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(1948) JELR 87077 (WACA)

West Africa Court of Appeal  •  18 Nov 1948  •  West Africa [For WACA cases]



Verity, C.J. This is an appeal by the plaintiff from a judgment in the Supreme Court dismissing his claim for damages for trespass upon certain land situate at Ebute Metta.

Both Parties to the action set up title, the appellant claiming under conveyance dated the 6th July, 1946, and respondent under conveyance dated 2nd March, 1946. The root of title in each case goes back, however, to the original owner of the land Chief Oloto. The appellant claims through a sale of execution the certificate of purchase being dated 23rd February, 1945, in the name of Albert Olande John , who subsequently conveyed to the appellant. The respondent claims under an allege sale to Karimu Durodola, evidenced by a receipt dated 16th August, 1928. By the conveyance of March, 1946, Durodola purported to convey to the respondent, and chief Oloto joined in the conveyance.

The learned trial Judge held that the alleged sale of 16th August, 1928 was a valid transaction according to native law and custom, conferring on the purchaser an indefeasible title to the land, and that this title being prior to the date of the execution sale, the appellant’s claim failed.

On behalf of the appellant it is submitted that the sale of 1928 was not a transaction known to native law and custom, that it constituted no more than an agreement for sale and that no legal title then passed. Before the execution of the conveyance to the respondent in March, 1946, the legal title has passed to the appellant’s predecessor in title by reason of the sale at execution so there remained no estate to be conveyed to the respondent.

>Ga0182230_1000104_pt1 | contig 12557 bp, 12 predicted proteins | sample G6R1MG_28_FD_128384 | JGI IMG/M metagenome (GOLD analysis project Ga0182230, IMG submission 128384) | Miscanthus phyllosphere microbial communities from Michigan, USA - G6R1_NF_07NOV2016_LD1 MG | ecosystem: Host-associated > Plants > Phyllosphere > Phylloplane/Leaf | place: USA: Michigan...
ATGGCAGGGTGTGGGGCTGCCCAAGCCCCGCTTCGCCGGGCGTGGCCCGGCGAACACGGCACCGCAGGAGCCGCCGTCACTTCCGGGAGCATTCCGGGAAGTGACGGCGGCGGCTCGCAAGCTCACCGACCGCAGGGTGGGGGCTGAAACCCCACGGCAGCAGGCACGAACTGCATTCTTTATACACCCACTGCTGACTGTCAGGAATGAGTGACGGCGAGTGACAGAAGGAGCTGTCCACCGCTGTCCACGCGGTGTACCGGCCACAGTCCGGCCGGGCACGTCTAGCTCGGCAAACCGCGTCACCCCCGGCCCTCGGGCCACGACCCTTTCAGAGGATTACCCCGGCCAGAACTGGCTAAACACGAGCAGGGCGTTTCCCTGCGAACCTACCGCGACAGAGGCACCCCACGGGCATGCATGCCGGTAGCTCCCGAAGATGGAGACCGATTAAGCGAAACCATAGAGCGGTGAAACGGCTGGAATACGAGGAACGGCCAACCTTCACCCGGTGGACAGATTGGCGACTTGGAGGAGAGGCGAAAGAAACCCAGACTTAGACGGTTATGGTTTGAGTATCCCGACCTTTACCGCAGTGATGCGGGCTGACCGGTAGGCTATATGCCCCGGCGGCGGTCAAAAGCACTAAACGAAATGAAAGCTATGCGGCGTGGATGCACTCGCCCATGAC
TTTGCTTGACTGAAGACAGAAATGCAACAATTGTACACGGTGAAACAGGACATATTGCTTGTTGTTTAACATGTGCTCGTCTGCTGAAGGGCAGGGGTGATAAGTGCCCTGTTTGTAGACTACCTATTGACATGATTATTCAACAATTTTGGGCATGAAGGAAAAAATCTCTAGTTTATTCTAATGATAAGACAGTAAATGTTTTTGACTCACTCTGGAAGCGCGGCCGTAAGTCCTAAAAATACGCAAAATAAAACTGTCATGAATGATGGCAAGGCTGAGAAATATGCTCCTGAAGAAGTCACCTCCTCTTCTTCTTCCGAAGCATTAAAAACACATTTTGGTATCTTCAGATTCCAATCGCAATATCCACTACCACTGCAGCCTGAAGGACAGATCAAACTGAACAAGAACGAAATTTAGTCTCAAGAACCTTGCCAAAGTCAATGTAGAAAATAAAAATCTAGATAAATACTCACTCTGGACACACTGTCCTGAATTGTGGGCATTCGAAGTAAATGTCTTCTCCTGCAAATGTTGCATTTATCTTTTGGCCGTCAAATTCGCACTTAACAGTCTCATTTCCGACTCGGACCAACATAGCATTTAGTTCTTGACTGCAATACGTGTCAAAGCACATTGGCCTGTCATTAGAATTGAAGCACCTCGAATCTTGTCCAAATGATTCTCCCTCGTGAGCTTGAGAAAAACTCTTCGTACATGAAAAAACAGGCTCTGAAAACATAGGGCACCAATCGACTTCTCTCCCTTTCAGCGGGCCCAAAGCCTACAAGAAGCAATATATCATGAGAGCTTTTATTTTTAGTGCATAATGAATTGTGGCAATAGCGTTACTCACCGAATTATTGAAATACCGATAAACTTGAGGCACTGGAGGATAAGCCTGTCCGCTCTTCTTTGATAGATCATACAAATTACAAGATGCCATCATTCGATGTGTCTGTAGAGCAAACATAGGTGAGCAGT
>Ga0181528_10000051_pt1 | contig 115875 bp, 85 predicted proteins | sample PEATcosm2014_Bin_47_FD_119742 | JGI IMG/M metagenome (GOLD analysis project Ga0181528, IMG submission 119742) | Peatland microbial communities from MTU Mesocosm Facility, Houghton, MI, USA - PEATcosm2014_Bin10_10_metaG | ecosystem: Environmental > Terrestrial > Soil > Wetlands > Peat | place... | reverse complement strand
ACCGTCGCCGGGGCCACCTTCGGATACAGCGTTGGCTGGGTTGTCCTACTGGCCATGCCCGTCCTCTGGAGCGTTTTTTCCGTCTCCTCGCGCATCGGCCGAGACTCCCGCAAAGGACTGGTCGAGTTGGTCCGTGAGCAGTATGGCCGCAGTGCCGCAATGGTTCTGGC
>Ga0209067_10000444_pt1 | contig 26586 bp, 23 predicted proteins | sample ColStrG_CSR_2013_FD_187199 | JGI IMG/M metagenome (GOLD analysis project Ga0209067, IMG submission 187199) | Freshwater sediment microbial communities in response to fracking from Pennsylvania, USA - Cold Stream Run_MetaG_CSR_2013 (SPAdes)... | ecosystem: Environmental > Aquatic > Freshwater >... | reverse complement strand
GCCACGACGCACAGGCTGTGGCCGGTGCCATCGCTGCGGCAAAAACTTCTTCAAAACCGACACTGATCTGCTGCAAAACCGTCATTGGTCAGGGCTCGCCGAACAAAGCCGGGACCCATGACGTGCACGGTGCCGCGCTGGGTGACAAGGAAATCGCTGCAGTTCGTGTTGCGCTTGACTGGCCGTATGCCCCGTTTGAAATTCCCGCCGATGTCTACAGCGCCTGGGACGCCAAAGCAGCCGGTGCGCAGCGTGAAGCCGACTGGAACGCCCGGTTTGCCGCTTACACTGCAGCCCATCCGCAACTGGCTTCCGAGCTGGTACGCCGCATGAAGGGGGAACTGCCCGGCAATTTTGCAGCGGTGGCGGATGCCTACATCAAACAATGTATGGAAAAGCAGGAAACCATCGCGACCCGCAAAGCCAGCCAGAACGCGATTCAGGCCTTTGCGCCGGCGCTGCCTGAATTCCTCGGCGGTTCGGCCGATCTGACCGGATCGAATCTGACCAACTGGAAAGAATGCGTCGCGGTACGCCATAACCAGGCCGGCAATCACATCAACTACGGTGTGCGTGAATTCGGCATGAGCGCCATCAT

The first point at issue is, therefore, whether the transaction of 1928 was one in which the respondent can claim the benefit of native law and custom by virtue of section 17 of the Supreme Court Ordinance, the first sub-section of which provides that:-

“Nothing in this Ordinance shall deprive the Supreme Court of the right to observe and enforce the observance, or shall deprive any person of the benefit of any existing native law or custom, such law or custom not being repugnant to natural justice, equity and good conscience, nor incompatible either directly or by necessary implication with any law for the time being in force”.

Sub-section (2) provides that such laws and custom shall be deemed applicable in cases where both parties are natives, or , in certain circumstances where one party only is native:

Sub –section (3) provides, however, that:-

“ No party shall be entitled to claim the benefit of any local law or custom, if it shall appear either from express contract or from the nature of the transactions out of which any suit o question may have arisen, that such party agreed that his obligations in connection with such transaction should be regulated exclusively by English Law or that such transactions are unknown to native law or custom”.

It is to be assumed that “ local law or custom” means “native law or custom” as referred to elsewhere in the section.

It is submitted on behalf of the appellant that although both parties to the transaction of 1928 were natives , the nature of the transaction is such that it is one unknown to native law and custom, and so falls within the provisions of sub-section( 3)

It is necessary, therefore, to look at the document which evidences this transaction in order to determine its nature. The document, which was prepared by the personal clerk to Chief Oloto and is signed by the chief and four others, takes the form of a receipt for the sum of fifty pounds in full payment on a piece or parcel of land as therein described. The second paragraph of the document is as follows:-